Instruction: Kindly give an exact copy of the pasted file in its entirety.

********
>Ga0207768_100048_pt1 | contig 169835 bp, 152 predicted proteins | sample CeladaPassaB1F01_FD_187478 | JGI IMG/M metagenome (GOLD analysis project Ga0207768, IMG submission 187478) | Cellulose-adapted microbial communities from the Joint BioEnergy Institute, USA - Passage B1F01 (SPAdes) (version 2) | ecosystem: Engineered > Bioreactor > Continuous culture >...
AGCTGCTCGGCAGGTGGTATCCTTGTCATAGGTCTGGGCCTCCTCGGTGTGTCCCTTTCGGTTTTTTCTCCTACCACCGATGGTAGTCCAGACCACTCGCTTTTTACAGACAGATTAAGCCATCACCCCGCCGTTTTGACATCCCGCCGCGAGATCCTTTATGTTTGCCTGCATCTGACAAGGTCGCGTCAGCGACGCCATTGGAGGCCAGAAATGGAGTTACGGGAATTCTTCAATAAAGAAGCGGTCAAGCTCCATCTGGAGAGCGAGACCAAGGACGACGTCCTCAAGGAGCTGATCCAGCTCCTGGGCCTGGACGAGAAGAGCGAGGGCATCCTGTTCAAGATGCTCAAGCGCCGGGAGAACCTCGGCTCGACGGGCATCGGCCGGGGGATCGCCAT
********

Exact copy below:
>Ga0207768_100048_pt1 | contig 169835 bp, 152 predicted proteins | sample CeladaPassaB1F01_FD_187478 | JGI IMG/M metagenome (GOLD analysis project Ga0207768, IMG submission 187478) | Cellulose-adapted microbial communities from the Joint BioEnergy Institute, USA - Passage B1F01 (SPAdes) (version 2) | ecosystem: Engineered > Bioreactor > Continuous culture >...
AGCTGCTCGGCAGGTGGTATCCTTGTCATAGGTCTGGGCCTCCTCGGTGTGTCCCTTTCGGTTTTTTCTCCTACCACCGATGGTAGTCCAGACCACTCGCTTTTTACAGACAGATTAAGCCATCACCCCGCCGTTTTGACATCCCGCCGCGAGATCCTTTATGTTTGCCTGCATCTGACAAGGTCGCGTCAGCGACGCCATTGGAGGCCAGAAATGGAGTTACGGGAATTCTTCAATAAAGAAGCGGTCAAGCTCCATCTGGAGAGCGAGACCAAGGACGACGTCCTCAAGGAGCTGATCCAGCTCCTGGGCCTGGACGAGAAGAGCGAGGGCATCCTGTTCAAGATGCTCAAGCGCCGGGAGAACCTCGGCTCGACGGGCATCGGCCGGGGGATCGCCAT